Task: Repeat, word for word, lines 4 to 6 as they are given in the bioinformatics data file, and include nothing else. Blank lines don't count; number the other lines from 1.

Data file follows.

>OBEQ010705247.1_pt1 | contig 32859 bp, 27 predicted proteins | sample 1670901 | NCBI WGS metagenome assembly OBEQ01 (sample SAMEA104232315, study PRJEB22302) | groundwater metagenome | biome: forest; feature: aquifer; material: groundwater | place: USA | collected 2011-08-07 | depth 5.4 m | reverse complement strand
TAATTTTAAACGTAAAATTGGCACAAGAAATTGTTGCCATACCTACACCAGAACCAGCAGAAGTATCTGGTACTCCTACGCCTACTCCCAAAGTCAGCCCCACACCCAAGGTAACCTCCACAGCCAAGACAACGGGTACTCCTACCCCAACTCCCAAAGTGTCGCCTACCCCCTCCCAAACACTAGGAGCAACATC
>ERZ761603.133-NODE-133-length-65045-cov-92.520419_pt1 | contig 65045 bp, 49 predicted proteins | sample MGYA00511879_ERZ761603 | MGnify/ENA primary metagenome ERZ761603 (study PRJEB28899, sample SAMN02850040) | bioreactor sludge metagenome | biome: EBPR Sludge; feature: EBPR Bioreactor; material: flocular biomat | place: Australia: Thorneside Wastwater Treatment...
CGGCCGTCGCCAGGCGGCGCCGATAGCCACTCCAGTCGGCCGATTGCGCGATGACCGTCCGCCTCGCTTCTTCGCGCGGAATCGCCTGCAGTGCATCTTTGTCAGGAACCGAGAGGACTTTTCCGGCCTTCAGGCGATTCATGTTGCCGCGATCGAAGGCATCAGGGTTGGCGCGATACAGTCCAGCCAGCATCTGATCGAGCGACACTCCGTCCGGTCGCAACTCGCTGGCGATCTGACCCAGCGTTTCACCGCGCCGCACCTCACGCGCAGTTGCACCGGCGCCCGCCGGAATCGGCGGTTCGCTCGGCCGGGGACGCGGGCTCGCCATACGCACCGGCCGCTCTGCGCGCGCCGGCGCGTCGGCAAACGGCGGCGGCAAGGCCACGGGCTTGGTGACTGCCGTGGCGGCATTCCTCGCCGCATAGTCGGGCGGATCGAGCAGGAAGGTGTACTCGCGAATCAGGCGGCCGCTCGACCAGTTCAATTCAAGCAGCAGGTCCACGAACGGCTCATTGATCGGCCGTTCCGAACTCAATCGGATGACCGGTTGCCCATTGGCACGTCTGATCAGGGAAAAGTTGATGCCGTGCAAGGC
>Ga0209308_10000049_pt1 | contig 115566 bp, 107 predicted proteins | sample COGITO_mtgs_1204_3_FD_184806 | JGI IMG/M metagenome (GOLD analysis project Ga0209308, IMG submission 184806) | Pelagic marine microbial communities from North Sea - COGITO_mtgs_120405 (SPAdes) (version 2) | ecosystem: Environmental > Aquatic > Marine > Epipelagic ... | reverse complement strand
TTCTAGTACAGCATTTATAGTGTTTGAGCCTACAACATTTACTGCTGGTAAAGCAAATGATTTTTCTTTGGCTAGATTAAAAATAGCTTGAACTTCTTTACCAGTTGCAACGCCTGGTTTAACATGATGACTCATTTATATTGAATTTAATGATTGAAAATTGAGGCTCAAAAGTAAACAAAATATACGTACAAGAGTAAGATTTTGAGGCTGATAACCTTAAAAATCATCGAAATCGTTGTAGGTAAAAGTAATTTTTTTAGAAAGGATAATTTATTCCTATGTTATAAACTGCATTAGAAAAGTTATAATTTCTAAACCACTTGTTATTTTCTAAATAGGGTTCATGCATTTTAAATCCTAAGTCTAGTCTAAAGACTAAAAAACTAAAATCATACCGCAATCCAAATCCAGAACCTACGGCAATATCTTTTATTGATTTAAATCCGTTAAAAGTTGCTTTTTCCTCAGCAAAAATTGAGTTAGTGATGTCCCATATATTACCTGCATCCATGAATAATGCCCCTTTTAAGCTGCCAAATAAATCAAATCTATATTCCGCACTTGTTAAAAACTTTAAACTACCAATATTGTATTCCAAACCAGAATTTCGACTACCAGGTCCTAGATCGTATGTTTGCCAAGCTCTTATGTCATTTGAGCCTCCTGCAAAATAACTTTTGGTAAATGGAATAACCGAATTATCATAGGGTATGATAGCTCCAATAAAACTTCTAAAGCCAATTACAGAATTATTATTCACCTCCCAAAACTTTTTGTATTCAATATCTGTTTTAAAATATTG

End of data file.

CGGCCGTCGCCAGGCGGCGCCGATAGCCACTCCAGTCGGCCGATTGCGCGATGACCGTCCGCCTCGCTTCTTCGCGCGGAATCGCCTGCAGTGCATCTTTGTCAGGAACCGAGAGGACTTTTCCGGCCTTCAGGCGATTCATGTTGCCGCGATCGAAGGCATCAGGGTTGGCGCGATACAGTCCAGCCAGCATCTGATCGAGCGACACTCCGTCCGGTCGCAACTCGCTGGCGATCTGACCCAGCGTTTCACCGCGCCGCACCTCACGCGCAGTTGCACCGGCGCCCGCCGGAATCGGCGGTTCGCTCGGCCGGGGACGCGGGCTCGCCATACGCACCGGCCGCTCTGCGCGCGCCGGCGCGTCGGCAAACGGCGGCGGCAAGGCCACGGGCTTGGTGACTGCCGTGGCGGCATTCCTCGCCGCATAGTCGGGCGGATCGAGCAGGAAGGTGTACTCGCGAATCAGGCGGCCGCTCGACCAGTTCAATTCAAGCAGCAGGTCCACGAACGGCTCATTGATCGGCCGTTCCGAACTCAATCGGATGACCGGTTGCCCATTGGCACGTCTGATCAGGGAAAAGTTGATGCCGTGCAAGGC
>Ga0209308_10000049_pt1 | contig 115566 bp, 107 predicted proteins | sample COGITO_mtgs_1204_3_FD_184806 | JGI IMG/M metagenome (GOLD analysis project Ga0209308, IMG submission 184806) | Pelagic marine microbial communities from North Sea - COGITO_mtgs_120405 (SPAdes) (version 2) | ecosystem: Environmental > Aquatic > Marine > Epipelagic ... | reverse complement strand
TTCTAGTACAGCATTTATAGTGTTTGAGCCTACAACATTTACTGCTGGTAAAGCAAATGATTTTTCTTTGGCTAGATTAAAAATAGCTTGAACTTCTTTACCAGTTGCAACGCCTGGTTTAACATGATGACTCATTTATATTGAATTTAATGATTGAAAATTGAGGCTCAAAAGTAAACAAAATATACGTACAAGAGTAAGATTTTGAGGCTGATAACCTTAAAAATCATCGAAATCGTTGTAGGTAAAAGTAATTTTTTTAGAAAGGATAATTTATTCCTATGTTATAAACTGCATTAGAAAAGTTATAATTTCTAAACCACTTGTTATTTTCTAAATAGGGTTCATGCATTTTAAATCCTAAGTCTAGTCTAAAGACTAAAAAACTAAAATCATACCGCAATCCAAATCCAGAACCTACGGCAATATCTTTTATTGATTTAAATCCGTTAAAAGTTGCTTTTTCCTCAGCAAAAATTGAGTTAGTGATGTCCCATATATTACCTGCATCCATGAATAATGCCCCTTTTAAGCTGCCAAATAAATCAAATCTATATTCCGCACTTGTTAAAAACTTTAAACTACCAATATTGTATTCCAAACCAGAATTTCGACTACCAGGTCCTAGATCGTATGTTTGCCAAGCTCTTATGTCATTTGAGCCTCCTGCAAAATAACTTTTGGTAAATGGAATAACCGAATTATCATAGGGTATGATAGCTCCAATAAAACTTCTAAAGCCAATTACAGAATTATTATTCACCTCCCAAAACTTTTTGTATTCAATATCTGTTTTAAAATATTG